For many people -- Perhaps too many--Rodgers and Hammerstein are not merely giants of the American musical theatre, they define it. "Some Enchanted Evening," which opened last night at the Terrace Theatre, is a sampler of 45 of the better known songs written during their 17-year partnership, and reminds us that even a plateful of corn is often a tasty dish.

"Even a cliche' has a right to be true," Richard Rodgers once said, and he knew whereof he spoke. His music and Oscar Hammerstein's words came from a uniquely American sensibility; whether the fictional locale was Oklahoma or Siam, New England or the South Pacific, the people sang of optimism, love, beautiful mornings and enchanted evenings. Women were dames (there's nothin' like 'em) or girls (who sit around with pounds of cream on their faces), and men were strong and brave (wonderful guys), if occasionally dumb (but you have to be patient with them--they may not always say what you would have them say . . .)

One of the great virtues of R&H songs is that they are totally accessible. They may have been the inspiration for the proverbial expectation that a good show should send you out of the theater humming. The words are simple and, in the context of the show they were written for, carry the plot forward.

This revue is also simple, rarely venturing beyond a straightforward presentation of the material. Two of the duo's lesser known shows, "Me and Juliet" and "Pipe Dreams," are left out in favor of selections from the more familiar hits, which is a pity. Aside from a clever juxtaposition of two sentimental songs about marriage ("An Ordinary Couple" from "The Sound of Music" and "When the Children Are Asleep" from "Carousel") with the more acerbic "Don't Marry Me" from "Flower Drum Song," there is little effort to shape the material into anything other than a variety show format.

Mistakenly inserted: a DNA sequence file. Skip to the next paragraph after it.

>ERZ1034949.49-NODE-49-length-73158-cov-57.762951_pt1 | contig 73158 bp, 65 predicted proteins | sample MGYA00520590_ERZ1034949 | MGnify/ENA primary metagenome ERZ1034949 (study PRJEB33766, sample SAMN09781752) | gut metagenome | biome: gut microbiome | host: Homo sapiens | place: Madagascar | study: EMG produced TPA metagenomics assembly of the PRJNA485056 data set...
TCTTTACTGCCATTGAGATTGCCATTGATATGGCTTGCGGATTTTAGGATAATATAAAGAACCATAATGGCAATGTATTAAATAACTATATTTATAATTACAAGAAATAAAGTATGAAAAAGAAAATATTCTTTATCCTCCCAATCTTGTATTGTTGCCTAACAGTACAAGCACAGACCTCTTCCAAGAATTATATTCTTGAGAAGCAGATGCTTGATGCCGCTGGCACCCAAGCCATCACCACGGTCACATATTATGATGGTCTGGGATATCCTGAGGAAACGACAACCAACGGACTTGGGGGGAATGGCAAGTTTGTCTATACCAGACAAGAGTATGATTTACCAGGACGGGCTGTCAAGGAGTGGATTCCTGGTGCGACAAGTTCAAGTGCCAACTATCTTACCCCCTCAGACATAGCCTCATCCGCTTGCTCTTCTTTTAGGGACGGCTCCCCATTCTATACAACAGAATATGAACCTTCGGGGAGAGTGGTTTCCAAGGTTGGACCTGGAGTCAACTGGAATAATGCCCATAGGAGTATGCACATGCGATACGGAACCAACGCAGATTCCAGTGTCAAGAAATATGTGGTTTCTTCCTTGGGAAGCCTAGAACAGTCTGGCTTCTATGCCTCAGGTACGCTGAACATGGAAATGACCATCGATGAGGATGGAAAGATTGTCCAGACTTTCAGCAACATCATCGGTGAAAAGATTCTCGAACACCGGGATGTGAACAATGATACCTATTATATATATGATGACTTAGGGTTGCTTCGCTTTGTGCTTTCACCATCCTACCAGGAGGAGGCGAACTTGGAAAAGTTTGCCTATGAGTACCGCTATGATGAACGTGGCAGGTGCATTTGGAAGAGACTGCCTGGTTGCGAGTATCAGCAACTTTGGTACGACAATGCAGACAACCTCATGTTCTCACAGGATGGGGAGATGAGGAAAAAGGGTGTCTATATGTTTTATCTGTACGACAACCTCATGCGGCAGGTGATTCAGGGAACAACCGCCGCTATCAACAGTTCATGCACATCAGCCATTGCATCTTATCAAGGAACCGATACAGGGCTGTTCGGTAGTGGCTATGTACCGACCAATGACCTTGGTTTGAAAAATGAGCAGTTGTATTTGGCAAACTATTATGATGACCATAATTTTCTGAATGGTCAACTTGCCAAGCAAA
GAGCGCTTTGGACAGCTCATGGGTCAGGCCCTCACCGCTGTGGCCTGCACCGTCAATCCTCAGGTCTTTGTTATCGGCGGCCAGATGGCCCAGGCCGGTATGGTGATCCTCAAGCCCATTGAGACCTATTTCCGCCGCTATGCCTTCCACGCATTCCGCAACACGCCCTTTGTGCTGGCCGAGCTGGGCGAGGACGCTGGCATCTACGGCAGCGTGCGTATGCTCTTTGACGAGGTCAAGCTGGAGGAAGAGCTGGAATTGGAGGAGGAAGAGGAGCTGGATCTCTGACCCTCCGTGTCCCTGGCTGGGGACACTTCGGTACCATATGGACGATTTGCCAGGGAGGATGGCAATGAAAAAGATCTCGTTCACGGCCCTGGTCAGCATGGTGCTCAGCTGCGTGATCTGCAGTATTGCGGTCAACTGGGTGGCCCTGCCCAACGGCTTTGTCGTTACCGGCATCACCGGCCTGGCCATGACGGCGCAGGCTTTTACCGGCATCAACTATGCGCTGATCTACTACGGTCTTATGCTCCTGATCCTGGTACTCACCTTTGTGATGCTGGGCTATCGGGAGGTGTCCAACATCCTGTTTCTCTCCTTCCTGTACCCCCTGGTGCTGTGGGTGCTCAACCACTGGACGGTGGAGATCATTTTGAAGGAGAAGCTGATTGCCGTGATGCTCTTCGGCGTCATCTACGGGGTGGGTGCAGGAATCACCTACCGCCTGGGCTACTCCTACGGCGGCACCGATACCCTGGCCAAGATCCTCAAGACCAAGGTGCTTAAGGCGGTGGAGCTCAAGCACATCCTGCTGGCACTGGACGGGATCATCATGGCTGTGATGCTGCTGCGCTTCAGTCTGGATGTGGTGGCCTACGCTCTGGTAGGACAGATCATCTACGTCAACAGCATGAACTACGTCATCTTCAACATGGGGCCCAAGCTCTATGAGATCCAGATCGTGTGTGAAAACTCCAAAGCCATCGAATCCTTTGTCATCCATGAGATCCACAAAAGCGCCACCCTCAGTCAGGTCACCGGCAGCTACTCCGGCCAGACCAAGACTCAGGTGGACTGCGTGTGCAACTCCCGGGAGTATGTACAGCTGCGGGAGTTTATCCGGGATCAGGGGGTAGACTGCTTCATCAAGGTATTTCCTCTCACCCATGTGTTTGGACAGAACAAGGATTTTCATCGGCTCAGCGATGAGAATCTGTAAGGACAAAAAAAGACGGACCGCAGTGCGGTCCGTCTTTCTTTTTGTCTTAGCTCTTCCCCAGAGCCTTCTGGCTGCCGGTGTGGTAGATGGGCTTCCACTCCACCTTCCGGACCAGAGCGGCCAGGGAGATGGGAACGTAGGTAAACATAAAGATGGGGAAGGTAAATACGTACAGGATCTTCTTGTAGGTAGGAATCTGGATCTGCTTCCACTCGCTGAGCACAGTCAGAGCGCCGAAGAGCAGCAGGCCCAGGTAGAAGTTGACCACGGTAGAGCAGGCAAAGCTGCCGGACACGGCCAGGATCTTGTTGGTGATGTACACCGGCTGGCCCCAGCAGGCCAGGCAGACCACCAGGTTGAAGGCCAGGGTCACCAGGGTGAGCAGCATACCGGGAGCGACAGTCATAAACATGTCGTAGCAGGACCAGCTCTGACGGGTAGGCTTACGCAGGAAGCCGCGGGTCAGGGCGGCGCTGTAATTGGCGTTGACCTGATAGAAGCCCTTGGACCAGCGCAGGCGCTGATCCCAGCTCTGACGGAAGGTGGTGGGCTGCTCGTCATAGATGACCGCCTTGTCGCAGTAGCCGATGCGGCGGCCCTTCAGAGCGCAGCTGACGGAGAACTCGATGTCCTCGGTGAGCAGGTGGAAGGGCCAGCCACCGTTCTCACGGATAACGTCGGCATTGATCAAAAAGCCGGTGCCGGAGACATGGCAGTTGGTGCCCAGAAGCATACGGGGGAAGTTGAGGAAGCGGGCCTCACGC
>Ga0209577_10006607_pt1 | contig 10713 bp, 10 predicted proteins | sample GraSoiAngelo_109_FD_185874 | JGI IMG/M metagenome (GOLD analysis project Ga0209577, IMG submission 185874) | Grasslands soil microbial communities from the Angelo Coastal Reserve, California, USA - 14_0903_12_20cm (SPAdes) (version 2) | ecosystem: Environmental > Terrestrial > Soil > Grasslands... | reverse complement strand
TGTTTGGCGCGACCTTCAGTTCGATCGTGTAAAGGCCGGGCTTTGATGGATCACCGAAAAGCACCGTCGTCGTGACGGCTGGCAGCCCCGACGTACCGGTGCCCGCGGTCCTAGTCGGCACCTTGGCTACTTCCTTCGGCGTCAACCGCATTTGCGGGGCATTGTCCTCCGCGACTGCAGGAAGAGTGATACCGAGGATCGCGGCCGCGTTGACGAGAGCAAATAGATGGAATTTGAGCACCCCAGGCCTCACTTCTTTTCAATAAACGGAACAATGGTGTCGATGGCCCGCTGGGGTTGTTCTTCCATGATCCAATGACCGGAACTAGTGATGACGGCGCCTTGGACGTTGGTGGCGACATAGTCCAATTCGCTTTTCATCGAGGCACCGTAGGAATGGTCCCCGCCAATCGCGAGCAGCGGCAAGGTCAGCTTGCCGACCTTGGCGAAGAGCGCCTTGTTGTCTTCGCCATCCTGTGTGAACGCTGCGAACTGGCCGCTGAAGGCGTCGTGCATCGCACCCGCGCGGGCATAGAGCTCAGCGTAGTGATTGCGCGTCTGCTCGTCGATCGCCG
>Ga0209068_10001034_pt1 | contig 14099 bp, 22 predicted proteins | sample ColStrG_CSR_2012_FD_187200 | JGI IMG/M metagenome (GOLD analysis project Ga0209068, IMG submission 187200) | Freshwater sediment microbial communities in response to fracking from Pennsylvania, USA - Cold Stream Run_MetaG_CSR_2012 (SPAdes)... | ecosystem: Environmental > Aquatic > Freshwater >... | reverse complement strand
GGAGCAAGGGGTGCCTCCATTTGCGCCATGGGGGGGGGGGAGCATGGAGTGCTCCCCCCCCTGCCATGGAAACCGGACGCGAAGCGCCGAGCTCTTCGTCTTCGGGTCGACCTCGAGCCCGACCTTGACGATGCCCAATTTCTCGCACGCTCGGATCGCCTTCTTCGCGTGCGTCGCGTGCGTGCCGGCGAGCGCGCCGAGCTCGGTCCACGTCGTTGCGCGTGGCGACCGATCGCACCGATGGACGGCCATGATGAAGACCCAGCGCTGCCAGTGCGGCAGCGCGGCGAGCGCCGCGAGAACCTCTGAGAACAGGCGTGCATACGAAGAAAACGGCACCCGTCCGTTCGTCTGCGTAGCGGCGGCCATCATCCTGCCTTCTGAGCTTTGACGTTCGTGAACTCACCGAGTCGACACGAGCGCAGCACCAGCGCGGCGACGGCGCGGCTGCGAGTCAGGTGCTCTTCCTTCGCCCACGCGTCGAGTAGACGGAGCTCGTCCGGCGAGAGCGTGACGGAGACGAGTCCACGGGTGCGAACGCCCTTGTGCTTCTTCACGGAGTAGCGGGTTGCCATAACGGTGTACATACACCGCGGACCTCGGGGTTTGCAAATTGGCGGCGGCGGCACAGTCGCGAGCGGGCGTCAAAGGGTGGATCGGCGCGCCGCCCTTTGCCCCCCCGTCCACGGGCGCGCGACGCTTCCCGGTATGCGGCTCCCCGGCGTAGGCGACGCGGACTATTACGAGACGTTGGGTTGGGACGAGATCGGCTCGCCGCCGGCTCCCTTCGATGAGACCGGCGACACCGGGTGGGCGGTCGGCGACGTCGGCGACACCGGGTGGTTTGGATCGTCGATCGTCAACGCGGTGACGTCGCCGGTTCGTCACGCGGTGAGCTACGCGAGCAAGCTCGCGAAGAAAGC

The players are all adept and expert, if cast according to type. Linda Michele is the prim blond soprano, Kim Criswell the lusty belter, and Ernestine Jackson the sophisticated exotic--and she does a superb job with "Something Wonderful." Don Stewart is the square-jawed John Raitt-leading man (an excellent "Soliloquy" from him) and Russ Thacker the open-faced juvenile (a nice job with "How Do You Solve a Problem Like Maria?").

The show originally was produced for a nightclub in New York, and at one point, perhaps in an effort to capture the intimacy of such places the performers--oh no, are they really coming off the stage and into the audience? Is that a microphone they're sticking in that lady's face, trying to make her sing? Help! That's one trick I wish they'd said no to.

"Some Enchanted Evening," produced by Jerry Kravat, songs by Richard Rodgers and Oscar Hammerstein, directed by Jeffrey B. Moss, choreography by Barbara Simon Strouse, Musical direction by Phil Hall. Pianists: Glen Kelly and Larry Hill. At the Terrace Theater through June 25.